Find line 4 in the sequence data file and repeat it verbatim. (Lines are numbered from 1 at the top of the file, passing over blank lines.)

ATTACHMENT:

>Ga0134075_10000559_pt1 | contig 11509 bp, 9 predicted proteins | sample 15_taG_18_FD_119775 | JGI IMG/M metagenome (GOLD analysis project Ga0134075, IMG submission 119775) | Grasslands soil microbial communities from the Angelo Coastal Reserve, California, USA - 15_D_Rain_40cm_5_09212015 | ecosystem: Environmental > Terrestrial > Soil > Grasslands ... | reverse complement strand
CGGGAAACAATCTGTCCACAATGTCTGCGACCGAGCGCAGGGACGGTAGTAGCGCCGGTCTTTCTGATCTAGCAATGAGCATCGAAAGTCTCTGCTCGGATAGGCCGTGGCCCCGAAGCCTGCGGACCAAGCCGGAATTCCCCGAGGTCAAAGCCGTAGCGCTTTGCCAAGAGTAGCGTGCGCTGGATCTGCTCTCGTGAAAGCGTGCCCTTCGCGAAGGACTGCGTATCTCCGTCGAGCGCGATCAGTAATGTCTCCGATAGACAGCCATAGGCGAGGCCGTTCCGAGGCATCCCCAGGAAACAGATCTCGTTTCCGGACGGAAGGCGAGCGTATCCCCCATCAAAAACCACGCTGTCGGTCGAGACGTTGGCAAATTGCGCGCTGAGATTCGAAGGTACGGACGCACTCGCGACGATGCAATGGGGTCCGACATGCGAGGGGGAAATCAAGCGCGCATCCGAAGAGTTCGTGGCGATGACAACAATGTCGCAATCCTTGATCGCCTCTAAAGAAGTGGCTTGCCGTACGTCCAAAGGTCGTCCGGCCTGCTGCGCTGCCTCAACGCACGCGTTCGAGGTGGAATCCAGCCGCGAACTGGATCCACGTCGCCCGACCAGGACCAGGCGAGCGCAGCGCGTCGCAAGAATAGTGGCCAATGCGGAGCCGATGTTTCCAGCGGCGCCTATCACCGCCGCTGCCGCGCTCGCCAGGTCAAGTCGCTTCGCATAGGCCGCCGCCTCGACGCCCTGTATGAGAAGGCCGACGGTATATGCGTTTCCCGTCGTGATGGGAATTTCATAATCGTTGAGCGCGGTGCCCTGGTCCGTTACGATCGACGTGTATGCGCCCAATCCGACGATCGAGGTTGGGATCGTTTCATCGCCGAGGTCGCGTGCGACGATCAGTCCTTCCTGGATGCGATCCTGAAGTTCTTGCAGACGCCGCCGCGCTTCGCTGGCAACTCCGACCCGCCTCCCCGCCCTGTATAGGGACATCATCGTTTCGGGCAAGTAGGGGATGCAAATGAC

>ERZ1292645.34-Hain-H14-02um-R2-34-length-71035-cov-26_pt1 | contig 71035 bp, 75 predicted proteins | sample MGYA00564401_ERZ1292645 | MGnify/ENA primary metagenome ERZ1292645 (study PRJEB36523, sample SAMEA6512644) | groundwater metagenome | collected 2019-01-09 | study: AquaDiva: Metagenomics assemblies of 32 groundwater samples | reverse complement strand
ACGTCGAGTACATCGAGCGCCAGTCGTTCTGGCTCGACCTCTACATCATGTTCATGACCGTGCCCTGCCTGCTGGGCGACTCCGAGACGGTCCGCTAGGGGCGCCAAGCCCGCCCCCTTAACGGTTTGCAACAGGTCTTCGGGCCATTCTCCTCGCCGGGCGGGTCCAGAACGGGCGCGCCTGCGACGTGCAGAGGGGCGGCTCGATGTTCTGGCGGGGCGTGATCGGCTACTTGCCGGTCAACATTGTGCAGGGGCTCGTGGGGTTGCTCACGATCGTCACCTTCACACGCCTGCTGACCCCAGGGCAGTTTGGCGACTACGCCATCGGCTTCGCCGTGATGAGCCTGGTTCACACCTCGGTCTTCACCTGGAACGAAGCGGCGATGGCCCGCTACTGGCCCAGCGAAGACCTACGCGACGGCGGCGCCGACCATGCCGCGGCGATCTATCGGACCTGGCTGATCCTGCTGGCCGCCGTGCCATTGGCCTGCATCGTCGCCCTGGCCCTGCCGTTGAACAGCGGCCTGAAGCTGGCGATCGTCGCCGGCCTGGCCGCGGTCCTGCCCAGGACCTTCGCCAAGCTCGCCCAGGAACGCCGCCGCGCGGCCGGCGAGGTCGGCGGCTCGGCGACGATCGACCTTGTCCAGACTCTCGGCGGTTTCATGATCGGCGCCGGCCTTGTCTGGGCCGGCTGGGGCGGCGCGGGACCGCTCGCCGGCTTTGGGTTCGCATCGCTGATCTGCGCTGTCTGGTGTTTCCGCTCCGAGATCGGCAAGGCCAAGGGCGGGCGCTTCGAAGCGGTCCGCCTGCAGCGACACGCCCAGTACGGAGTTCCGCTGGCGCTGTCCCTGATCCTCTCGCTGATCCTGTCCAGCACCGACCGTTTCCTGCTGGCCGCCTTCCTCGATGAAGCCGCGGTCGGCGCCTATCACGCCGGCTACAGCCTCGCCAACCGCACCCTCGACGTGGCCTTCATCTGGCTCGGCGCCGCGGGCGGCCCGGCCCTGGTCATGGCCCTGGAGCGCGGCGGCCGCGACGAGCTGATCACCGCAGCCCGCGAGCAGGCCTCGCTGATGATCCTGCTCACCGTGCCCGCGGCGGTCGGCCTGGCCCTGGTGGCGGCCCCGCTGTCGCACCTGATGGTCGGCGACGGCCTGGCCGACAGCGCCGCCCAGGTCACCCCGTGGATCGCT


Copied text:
ACGTCGAGTACATCGAGCGCCAGTCGTTCTGGCTCGACCTCTACATCATGTTCATGACCGTGCCCTGCCTGCTGGGCGACTCCGAGACGGTCCGCTAGGGGCGCCAAGCCCGCCCCCTTAACGGTTTGCAACAGGTCTTCGGGCCATTCTCCTCGCCGGGCGGGTCCAGAACGGGCGCGCCTGCGACGTGCAGAGGGGCGGCTCGATGTTCTGGCGGGGCGTGATCGGCTACTTGCCGGTCAACATTGTGCAGGGGCTCGTGGGGTTGCTCACGATCGTCACCTTCACACGCCTGCTGACCCCAGGGCAGTTTGGCGACTACGCCATCGGCTTCGCCGTGATGAGCCTGGTTCACACCTCGGTCTTCACCTGGAACGAAGCGGCGATGGCCCGCTACTGGCCCAGCGAAGACCTACGCGACGGCGGCGCCGACCATGCCGCGGCGATCTATCGGACCTGGCTGATCCTGCTGGCCGCCGTGCCATTGGCCTGCATCGTCGCCCTGGCCCTGCCGTTGAACAGCGGCCTGAAGCTGGCGATCGTCGCCGGCCTGGCCGCGGTCCTGCCCAGGACCTTCGCCAAGCTCGCCCAGGAACGCCGCCGCGCGGCCGGCGAGGTCGGCGGCTCGGCGACGATCGACCTTGTCCAGACTCTCGGCGGTTTCATGATCGGCGCCGGCCTTGTCTGGGCCGGCTGGGGCGGCGCGGGACCGCTCGCCGGCTTTGGGTTCGCATCGCTGATCTGCGCTGTCTGGTGTTTCCGCTCCGAGATCGGCAAGGCCAAGGGCGGGCGCTTCGAAGCGGTCCGCCTGCAGCGACACGCCCAGTACGGAGTTCCGCTGGCGCTGTCCCTGATCCTCTCGCTGATCCTGTCCAGCACCGACCGTTTCCTGCTGGCCGCCTTCCTCGATGAAGCCGCGGTCGGCGCCTATCACGCCGGCTACAGCCTCGCCAACCGCACCCTCGACGTGGCCTTCATCTGGCTCGGCGCCGCGGGCGGCCCGGCCCTGGTCATGGCCCTGGAGCGCGGCGGCCGCGACGAGCTGATCACCGCAGCCCGCGAGCAGGCCTCGCTGATGATCCTGCTCACCGTGCCCGCGGCGGTCGGCCTGGCCCTGGTGGCGGCCCCGCTGTCGCACCTGATGGTCGGCGACGGCCTGGCCGACAGCGCCGCCCAGGTCACCCCGTGGATCGCT